Jack L. Picton, 1927 - 2004
The day after I learned that my step-father, Jack Picton, was dead, I sat down and collected my thoughts about him in writing. It amounted to a portrait of the man, which I eventually read at his memorial service on Saturday. My brother, Brent, suggested I post it to the blog, so here it is:
Jack Lloyd Picton, 1927 ~ 2004
He died in the house in which he was born. That is no mere item of trivia about Jack Lloyd Picton. He was rooted in that place. One could almost say, to know the house is to know him.
In time, people began to call it “Picton’s Palace.” They were just being funny, because it wasn’t really a palace at all. Then again, it was. It was his world. It was the world he worked hard to make, as much as any king, or any billionaire, makes his world.
I think he valued work above all else. For him, work was very nearly life itself. Work made all things possible.
But, as you all know, he also liked good times when the work was done. When he was worn out, he treasured rest. He liked whiskey, cigars, jingling the ice in his glass out on the patio on a starry summer night.
After he retired, he began the hard work of living with emphysema. From this work there was never time off, never rest.
He was a master at cards. On the day he died, he played rummy with his wife after coming home from the hospital, winning his thirteenth straight hand. A baker’s dozen, he called it. Jack always made the most of every hand he was dealt.
He admired gadgets, inventiveness, and street-smarts. Near the end of his life, he manufactured a special bracket for his wheelchair, so that it could carry his oxygen tank. That was Jack all over.
He loved football passionately, and I think I know why. Football requires courage, intelligence, and stamina. Jack was a man of courage, intelligence, and stamina.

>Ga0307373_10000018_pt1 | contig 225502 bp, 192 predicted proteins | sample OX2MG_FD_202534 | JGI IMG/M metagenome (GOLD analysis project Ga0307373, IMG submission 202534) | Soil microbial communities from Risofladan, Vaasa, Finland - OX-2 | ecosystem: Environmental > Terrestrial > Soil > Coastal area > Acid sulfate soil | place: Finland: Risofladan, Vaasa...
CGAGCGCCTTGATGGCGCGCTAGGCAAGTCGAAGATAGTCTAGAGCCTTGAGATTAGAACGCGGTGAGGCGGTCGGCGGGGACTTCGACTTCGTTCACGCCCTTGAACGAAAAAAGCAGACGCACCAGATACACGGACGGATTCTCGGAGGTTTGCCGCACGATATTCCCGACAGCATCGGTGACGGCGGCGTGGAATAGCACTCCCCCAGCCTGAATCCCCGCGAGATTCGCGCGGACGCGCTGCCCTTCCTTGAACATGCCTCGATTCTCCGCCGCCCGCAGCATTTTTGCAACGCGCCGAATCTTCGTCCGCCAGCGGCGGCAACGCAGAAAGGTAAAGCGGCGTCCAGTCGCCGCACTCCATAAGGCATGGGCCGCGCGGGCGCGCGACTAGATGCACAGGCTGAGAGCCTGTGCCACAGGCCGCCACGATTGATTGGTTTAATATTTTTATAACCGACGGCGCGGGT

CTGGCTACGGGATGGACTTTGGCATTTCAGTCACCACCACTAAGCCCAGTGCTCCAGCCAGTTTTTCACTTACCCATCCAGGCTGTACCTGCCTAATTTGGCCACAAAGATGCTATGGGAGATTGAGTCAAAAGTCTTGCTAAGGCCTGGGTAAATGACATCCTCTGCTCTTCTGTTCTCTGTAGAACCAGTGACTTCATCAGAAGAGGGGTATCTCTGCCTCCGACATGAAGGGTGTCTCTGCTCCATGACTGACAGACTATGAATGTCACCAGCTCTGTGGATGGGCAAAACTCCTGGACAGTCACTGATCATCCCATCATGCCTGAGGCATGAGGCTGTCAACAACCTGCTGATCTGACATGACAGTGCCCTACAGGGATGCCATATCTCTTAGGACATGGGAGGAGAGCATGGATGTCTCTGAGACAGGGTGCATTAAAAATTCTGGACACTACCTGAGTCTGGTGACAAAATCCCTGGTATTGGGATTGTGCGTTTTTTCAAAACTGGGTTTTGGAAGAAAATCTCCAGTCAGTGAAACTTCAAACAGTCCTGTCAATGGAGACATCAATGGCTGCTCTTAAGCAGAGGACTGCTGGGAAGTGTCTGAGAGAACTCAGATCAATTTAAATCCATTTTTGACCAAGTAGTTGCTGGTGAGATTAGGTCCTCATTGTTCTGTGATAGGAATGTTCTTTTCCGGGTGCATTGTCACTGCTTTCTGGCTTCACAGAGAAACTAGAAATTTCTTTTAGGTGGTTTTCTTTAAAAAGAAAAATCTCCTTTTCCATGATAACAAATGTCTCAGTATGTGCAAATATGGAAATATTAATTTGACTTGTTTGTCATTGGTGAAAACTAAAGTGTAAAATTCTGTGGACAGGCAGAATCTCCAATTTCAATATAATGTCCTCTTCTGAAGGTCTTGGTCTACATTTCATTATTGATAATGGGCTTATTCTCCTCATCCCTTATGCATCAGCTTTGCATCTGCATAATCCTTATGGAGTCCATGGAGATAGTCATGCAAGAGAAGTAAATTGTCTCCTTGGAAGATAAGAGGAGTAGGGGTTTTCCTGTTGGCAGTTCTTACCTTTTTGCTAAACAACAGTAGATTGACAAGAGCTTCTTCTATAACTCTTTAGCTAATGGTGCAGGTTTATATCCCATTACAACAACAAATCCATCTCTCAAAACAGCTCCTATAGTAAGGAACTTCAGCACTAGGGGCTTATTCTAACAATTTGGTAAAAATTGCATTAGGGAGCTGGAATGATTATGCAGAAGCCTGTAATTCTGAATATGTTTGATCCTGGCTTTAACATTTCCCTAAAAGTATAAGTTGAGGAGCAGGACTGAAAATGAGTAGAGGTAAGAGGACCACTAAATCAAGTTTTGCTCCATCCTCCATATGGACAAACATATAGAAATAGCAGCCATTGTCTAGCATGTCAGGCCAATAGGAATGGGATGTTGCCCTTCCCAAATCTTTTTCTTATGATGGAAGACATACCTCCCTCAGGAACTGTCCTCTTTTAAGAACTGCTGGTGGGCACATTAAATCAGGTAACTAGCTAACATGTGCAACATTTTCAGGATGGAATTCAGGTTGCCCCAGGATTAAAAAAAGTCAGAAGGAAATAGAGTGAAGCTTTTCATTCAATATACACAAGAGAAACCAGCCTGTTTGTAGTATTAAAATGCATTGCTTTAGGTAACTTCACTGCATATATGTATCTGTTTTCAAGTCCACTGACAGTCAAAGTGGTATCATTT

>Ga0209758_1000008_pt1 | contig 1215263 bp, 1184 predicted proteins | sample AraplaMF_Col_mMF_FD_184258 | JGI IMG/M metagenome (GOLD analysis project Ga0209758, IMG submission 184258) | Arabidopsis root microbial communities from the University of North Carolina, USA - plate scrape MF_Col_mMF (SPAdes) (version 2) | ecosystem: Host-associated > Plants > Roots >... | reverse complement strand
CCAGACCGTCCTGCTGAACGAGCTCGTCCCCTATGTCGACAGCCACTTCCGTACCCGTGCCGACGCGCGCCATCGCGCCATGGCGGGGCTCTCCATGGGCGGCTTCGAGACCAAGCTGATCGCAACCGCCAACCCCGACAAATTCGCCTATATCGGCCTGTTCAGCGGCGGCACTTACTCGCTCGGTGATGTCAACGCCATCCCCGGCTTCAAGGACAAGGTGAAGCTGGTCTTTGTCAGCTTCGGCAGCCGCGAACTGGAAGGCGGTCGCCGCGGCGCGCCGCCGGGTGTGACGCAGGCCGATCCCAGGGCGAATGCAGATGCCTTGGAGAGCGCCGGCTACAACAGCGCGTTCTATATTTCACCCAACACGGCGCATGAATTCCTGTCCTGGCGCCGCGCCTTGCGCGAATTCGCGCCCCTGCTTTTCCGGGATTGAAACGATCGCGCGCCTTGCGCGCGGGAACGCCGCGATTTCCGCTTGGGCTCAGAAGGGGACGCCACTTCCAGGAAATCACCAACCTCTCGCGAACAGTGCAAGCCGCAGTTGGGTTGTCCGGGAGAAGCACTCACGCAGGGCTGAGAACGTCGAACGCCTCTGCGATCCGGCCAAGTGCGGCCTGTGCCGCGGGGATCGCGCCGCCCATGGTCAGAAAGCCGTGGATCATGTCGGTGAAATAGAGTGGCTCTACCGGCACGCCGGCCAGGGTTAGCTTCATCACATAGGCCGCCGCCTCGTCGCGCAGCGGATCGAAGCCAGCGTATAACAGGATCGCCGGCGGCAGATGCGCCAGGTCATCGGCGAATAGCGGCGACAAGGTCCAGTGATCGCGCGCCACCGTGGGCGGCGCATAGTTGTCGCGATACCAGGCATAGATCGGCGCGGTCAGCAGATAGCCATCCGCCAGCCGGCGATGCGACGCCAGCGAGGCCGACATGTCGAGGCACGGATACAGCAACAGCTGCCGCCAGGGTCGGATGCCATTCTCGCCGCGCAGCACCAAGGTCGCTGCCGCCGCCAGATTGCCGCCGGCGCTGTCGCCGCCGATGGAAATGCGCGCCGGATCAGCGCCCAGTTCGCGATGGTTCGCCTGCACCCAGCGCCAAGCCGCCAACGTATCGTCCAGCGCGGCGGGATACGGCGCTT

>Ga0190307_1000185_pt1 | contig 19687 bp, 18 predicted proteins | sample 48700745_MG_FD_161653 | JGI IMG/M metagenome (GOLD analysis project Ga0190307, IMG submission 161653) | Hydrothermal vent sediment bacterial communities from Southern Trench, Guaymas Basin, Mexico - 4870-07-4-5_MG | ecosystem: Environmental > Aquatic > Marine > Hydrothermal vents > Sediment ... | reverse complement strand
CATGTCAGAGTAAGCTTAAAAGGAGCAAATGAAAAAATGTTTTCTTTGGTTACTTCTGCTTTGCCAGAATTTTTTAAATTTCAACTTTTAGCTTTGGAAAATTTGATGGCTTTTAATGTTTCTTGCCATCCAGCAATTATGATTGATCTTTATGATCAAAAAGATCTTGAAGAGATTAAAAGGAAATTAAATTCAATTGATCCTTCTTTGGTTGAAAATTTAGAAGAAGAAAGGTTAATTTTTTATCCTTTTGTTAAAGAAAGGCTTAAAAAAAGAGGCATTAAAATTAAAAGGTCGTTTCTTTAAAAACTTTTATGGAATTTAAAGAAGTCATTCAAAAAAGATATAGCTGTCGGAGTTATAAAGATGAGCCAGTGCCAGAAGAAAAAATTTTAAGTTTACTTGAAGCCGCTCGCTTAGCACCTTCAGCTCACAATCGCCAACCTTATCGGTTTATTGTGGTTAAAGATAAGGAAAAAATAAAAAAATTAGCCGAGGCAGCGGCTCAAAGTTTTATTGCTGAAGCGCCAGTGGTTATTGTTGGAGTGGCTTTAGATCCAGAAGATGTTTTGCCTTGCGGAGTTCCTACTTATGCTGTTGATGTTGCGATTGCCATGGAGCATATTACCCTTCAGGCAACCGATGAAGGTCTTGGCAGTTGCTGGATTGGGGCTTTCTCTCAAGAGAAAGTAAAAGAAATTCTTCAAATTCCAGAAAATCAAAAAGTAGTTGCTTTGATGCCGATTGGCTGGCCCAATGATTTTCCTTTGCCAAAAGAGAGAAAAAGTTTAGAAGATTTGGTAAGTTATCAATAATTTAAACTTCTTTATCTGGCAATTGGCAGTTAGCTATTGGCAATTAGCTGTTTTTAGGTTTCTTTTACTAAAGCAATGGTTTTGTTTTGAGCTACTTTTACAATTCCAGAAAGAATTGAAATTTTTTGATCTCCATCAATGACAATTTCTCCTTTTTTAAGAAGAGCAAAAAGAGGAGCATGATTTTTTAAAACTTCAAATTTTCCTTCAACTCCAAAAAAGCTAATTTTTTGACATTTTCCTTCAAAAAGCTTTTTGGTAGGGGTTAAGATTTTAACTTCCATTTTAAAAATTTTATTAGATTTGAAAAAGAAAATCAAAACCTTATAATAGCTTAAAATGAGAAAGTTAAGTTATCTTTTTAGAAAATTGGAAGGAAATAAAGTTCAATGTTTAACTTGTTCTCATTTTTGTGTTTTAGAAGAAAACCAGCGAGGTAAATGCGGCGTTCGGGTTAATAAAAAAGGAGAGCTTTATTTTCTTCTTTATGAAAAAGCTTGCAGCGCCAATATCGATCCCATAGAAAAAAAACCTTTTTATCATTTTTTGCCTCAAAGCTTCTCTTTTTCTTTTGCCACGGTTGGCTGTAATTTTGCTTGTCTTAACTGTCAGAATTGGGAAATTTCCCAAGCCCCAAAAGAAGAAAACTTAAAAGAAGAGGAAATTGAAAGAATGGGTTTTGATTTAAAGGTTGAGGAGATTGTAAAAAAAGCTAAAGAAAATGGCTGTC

He revered his mother. The only time I ever saw him cry was at his mother’s funeral.
He was totally devoted to his wife. Whatever was his, was hers. Right to the end, they spent every moment they could together. They seemed to require each other. It is a cliche, but nevertheless true, that they seemed to complete each other. They were best friends.
He was a giver. One of the reasons he worked hard all his life was so that there would be more to give to the people he loved.
As a boy, you see, he knew poverty. And he hated it. He never romanticized it, as some people do. I think this giving was his way of doing battle with poverty on behalf of others. This was the way he showed his love for them. When I was young I misunderstood this. I thought he was equating love with things. I decided he was “shallow.” But I was the shallow one.
He was “old-school” when it came to emotions. You had to read them in the lines around his eyes, because he seldom spoke them out. Anyone who knew Jack knows that he could at times be gruff, infuriating. Most especially with those he loved. When my mother called to tell me he had died, she said, “He loved you very much, even though you might not think so.”
The Apostle Paul once wrote a prayer for some people he loved. He wrote, I pray that you would be rooted in love, and that you would have the power to grasp how wide and high and deep and long is the love of Christ. Well, we don’t usually grasp that understanding all at once. Little by little we are shown . . . by people. Jack, in his own unique way, was one of those people.
And if I could speak to him now, there is just one thing I would say. There is just one thought I would like to express to him with all my heart. If I could speak to him now, I would simply say, “Thank you.”
By the way, you can read a more particular (and poetic) remembrance of Jack here.